• Radical islamism understands the structuring of a group as intrinsically non-permanent, without real importance. HTS does not hesitate to evoke the hypothesis of its own dissolution.Sacha Al Alou, التفكيك واحتماالت المستقبل سؤال“.. الشام تحرير هيئة, Hayat Tharir al Sham, the question of the future and the possibilities of dismantling”,, February 17, 2020. ISIL writes: O soldiers of groups and organizations, know that after the establishment of the caliphate, the legitimacy of your groups will be empty”.Cole Bunzel, From Paper State to Caliphate: The Ideology of the Islamic State, Center for Middle East Policy, Brookings, 2015.
  • The ruptures that mark out Al-Julani’s journey are what the philosopher Ernst Bloch calls the concrete utopiaErnest Bloch, L’Esprit de l’utopie, Gallimard, 1977. of a Salafist leader who becomes what he dreamed of being, without any compromise with others.

Al-Julani’s approach correlates two contradictory ideas. The acceptance of segmentation as long as it is tactical and ad hoc. The requirement of oneness (tawhid), a divine instruction that works for the cohesion of the Ummah, thus the aggregation of groups. In this, he is inspired by Muhammad, who thought of Islam as an alliance of peoples, a corpus that does not interfere in the organization of tribes as long as they respect the divine law.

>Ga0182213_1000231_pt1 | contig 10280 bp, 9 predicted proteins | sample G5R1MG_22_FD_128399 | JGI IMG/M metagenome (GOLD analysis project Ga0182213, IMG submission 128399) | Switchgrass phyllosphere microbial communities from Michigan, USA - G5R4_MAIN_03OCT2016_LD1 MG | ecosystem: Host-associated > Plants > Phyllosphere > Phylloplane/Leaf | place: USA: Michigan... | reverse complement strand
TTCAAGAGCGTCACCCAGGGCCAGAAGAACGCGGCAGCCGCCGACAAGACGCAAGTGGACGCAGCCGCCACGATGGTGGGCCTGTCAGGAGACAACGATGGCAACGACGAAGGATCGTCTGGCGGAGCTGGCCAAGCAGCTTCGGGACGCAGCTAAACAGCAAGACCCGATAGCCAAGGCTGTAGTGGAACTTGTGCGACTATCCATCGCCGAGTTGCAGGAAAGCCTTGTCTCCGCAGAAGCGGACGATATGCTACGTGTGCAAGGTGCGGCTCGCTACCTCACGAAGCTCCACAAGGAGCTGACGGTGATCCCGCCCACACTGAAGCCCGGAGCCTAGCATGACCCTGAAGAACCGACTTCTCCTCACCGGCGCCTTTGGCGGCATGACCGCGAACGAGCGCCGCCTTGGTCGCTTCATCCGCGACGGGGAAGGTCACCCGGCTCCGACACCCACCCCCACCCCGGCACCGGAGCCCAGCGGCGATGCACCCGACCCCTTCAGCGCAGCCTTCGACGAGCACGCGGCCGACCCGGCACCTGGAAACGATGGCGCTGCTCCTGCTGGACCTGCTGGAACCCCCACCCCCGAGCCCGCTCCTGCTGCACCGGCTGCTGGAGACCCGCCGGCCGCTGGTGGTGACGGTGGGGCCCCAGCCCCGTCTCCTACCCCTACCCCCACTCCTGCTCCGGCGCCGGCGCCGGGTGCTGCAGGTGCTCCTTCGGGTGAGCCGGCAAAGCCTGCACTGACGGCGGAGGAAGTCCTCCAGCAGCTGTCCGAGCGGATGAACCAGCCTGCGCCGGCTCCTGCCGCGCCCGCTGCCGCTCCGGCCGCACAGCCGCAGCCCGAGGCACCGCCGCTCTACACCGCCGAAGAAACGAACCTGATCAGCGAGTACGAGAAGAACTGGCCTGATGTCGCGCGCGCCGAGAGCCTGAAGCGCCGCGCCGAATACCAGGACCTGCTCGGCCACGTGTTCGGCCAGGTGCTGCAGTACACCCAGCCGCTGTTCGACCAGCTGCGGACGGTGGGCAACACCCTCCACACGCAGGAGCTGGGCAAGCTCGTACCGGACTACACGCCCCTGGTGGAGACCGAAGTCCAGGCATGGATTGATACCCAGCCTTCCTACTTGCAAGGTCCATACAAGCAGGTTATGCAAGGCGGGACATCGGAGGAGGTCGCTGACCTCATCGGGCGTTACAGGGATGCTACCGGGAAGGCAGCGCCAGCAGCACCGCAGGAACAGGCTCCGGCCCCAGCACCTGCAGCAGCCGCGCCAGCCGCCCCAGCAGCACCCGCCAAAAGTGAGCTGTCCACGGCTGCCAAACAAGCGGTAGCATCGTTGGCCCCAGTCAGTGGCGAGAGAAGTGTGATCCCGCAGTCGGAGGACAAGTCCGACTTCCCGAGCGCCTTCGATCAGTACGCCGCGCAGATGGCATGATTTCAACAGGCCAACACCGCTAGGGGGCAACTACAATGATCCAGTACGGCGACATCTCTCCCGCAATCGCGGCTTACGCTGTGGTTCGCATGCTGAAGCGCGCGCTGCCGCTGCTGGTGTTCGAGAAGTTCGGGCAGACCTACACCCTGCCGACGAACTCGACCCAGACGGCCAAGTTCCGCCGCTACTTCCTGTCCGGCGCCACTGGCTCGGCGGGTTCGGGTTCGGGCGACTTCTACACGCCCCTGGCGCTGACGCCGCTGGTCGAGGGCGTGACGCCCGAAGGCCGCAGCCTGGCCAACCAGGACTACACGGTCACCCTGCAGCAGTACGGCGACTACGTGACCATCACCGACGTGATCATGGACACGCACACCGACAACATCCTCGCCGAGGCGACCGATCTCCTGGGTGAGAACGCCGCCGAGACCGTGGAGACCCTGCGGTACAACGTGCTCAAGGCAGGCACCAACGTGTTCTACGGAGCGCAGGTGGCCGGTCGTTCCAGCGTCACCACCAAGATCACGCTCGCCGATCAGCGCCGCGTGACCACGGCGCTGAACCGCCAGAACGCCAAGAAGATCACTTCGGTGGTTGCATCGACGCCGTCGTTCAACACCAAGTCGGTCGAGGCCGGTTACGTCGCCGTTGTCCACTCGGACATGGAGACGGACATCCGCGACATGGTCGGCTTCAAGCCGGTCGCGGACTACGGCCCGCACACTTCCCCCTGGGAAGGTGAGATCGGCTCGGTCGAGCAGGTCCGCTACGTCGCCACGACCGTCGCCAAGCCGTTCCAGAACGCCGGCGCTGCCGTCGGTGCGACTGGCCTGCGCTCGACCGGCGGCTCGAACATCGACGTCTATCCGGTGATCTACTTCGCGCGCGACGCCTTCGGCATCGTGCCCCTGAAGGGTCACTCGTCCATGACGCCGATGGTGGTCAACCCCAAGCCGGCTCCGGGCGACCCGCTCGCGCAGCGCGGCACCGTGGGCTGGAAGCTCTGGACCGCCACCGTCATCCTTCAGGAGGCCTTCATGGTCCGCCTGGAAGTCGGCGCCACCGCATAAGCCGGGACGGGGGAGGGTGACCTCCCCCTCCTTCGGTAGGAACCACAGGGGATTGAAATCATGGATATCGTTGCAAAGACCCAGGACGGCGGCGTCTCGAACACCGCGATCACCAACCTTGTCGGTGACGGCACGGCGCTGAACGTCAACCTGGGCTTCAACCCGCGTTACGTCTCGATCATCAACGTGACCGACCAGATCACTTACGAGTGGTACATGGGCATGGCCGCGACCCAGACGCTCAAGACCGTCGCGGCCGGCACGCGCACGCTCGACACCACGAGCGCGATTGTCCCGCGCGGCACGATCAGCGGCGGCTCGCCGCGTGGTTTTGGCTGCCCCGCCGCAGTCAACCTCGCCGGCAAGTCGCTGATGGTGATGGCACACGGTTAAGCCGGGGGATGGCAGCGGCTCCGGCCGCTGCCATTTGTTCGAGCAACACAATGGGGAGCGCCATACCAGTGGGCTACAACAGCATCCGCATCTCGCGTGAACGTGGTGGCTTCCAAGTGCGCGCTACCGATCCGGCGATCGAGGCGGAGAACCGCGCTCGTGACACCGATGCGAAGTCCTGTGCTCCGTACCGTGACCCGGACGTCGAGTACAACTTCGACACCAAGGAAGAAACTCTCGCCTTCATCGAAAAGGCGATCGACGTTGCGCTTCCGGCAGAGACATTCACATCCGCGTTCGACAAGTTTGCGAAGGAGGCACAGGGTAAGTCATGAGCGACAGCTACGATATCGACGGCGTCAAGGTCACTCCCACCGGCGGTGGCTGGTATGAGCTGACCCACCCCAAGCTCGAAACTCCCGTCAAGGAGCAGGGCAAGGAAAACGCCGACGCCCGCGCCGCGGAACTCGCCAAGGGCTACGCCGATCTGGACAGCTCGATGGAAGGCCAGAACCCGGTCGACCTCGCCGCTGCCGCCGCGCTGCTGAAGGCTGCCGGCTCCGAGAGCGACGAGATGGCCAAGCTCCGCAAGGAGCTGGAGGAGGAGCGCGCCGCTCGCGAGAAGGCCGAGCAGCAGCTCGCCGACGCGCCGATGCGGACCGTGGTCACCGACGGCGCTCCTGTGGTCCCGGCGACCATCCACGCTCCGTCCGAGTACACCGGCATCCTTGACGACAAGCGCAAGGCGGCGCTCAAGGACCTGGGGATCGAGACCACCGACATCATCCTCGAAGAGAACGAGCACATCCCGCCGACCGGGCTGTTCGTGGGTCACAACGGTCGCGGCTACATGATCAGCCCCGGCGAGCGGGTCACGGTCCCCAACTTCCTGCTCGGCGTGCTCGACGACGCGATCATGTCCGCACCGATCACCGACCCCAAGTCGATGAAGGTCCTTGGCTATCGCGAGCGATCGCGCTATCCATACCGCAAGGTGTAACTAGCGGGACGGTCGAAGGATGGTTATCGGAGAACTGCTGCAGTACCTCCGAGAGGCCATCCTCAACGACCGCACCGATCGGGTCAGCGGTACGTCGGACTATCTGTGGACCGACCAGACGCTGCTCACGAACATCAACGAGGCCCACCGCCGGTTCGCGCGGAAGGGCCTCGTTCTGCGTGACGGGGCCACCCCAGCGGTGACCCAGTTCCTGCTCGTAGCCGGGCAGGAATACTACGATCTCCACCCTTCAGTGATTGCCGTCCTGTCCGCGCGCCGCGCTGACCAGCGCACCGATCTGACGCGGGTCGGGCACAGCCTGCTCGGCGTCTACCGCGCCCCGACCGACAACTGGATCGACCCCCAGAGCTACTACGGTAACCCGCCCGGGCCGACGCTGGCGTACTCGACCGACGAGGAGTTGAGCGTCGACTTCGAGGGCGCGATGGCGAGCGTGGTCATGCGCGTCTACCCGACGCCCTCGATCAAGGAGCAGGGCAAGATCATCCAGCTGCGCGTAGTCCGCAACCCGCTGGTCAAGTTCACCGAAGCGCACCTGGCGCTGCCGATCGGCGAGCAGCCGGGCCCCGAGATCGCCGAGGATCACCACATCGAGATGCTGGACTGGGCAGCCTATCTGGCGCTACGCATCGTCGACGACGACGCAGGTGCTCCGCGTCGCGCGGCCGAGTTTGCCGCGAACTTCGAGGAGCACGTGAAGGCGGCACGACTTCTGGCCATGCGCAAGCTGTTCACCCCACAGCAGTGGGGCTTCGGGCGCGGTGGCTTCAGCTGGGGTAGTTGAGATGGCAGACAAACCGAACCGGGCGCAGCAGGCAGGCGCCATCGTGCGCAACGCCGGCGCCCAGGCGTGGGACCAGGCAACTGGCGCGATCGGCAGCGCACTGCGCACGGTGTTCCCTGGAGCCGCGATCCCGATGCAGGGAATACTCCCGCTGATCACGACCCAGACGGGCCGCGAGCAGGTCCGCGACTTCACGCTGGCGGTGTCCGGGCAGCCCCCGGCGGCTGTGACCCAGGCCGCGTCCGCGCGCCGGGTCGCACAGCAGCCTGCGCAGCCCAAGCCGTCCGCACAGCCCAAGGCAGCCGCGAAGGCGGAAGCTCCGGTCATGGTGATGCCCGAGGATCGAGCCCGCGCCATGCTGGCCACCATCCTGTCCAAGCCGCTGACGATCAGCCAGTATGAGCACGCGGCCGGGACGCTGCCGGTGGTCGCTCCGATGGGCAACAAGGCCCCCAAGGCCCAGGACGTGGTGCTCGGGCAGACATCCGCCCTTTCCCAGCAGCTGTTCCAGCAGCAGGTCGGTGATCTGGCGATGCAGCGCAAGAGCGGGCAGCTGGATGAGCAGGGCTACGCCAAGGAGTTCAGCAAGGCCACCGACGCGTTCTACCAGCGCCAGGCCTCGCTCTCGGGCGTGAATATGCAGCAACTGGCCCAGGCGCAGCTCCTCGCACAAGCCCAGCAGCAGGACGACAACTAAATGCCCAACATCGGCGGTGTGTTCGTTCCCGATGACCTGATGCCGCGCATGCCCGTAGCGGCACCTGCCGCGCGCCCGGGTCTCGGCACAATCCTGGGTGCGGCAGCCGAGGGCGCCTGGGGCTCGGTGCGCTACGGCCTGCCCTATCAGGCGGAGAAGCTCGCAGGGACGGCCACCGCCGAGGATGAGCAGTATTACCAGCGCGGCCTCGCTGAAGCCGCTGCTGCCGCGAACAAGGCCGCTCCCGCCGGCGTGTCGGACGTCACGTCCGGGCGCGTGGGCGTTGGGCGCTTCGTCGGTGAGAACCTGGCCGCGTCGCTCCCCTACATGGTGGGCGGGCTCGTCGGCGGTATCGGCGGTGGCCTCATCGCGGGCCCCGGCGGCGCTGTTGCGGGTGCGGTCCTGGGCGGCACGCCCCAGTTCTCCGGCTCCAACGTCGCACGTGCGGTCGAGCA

The Salafist leader is moving away from the bureaucratic model of the Muslim Brotherhood, which is fussy and inefficient when it comes to exercising power. He distances himself from the overly pyramidal organizational structures of al-Qaeda and ISIL, which have never prevented territorial defeats. He rejects the chains of command improvised by armed groups du-ring the civil war. See the following model:


This organizational structure was not deemed convincing by the armed groups. Al-Julani preferred to follow in the footsteps of Abu Mus’ab Al-Suri, a former member of Al-Qaeda’s Command Council and the author of a seminal book of the radical underground: The Call for Global Islamic Resistance. This text asserts the predomi-nance of a system over an organization. It posits that the system shares a military objective, a name, a doctrine, and a training program at the heart of the jihad. It is the base, which translates into Al-Qaeda, the foundation, the common model for a human community”.Abhijnan Rej, The Strategist: How Abu Mus’ab al-Suri Inspired ISIS”, ORF, August 3, 2016.  Around him, armed groups respond to the call. The system unites scattered forces, so that the alliance is not just a verbal agreement between leaders, but a sharing of common values.



Since 2020, Al-Julani has taken advantage of the stabilization of the front lines to make an organizational change. Civilian actors have joined the circular line (see diagram above), previously monopolized by the groups. A Syrian Salvation Government (SSG) administers the lives of people in the rebel areas: health, education, economy. A Ministry of Defense is being formed to develop a comprehensive approach to security issues.Among the questions: should they adopt the military gradation (corporal, sergeant, warrant officer) and give up the Islamic one (shahid, emir, sheikh)?